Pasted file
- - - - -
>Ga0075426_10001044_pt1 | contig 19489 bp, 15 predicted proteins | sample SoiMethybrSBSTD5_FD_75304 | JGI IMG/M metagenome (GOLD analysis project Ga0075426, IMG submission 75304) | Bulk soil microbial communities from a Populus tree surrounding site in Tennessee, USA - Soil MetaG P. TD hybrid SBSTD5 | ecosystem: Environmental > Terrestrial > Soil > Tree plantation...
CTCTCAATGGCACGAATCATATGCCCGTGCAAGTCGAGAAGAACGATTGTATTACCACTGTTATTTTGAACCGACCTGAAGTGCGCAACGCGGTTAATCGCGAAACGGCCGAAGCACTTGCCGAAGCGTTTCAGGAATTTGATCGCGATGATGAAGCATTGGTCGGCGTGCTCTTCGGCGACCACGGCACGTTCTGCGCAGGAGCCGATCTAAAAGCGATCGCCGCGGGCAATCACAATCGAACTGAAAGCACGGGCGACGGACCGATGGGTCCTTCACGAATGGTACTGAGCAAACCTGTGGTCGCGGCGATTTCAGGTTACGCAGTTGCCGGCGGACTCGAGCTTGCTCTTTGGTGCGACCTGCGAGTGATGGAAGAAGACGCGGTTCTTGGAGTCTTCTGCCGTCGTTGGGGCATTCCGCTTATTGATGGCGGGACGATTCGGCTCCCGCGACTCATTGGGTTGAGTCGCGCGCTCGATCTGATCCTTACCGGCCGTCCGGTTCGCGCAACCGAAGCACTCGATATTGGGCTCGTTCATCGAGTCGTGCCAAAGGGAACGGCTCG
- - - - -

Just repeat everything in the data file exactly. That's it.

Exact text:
>Ga0075426_10001044_pt1 | contig 19489 bp, 15 predicted proteins | sample SoiMethybrSBSTD5_FD_75304 | JGI IMG/M metagenome (GOLD analysis project Ga0075426, IMG submission 75304) | Bulk soil microbial communities from a Populus tree surrounding site in Tennessee, USA - Soil MetaG P. TD hybrid SBSTD5 | ecosystem: Environmental > Terrestrial > Soil > Tree plantation...
CTCTCAATGGCACGAATCATATGCCCGTGCAAGTCGAGAAGAACGATTGTATTACCACTGTTATTTTGAACCGACCTGAAGTGCGCAACGCGGTTAATCGCGAAACGGCCGAAGCACTTGCCGAAGCGTTTCAGGAATTTGATCGCGATGATGAAGCATTGGTCGGCGTGCTCTTCGGCGACCACGGCACGTTCTGCGCAGGAGCCGATCTAAAAGCGATCGCCGCGGGCAATCACAATCGAACTGAAAGCACGGGCGACGGACCGATGGGTCCTTCACGAATGGTACTGAGCAAACCTGTGGTCGCGGCGATTTCAGGTTACGCAGTTGCCGGCGGACTCGAGCTTGCTCTTTGGTGCGACCTGCGAGTGATGGAAGAAGACGCGGTTCTTGGAGTCTTCTGCCGTCGTTGGGGCATTCCGCTTATTGATGGCGGGACGATTCGGCTCCCGCGACTCATTGGGTTGAGTCGCGCGCTCGATCTGATCCTTACCGGCCGTCCGGTTCGCGCAACCGAAGCACTCGATATTGGGCTCGTTCATCGAGTCGTGCCAAAGGGAACGGCTCG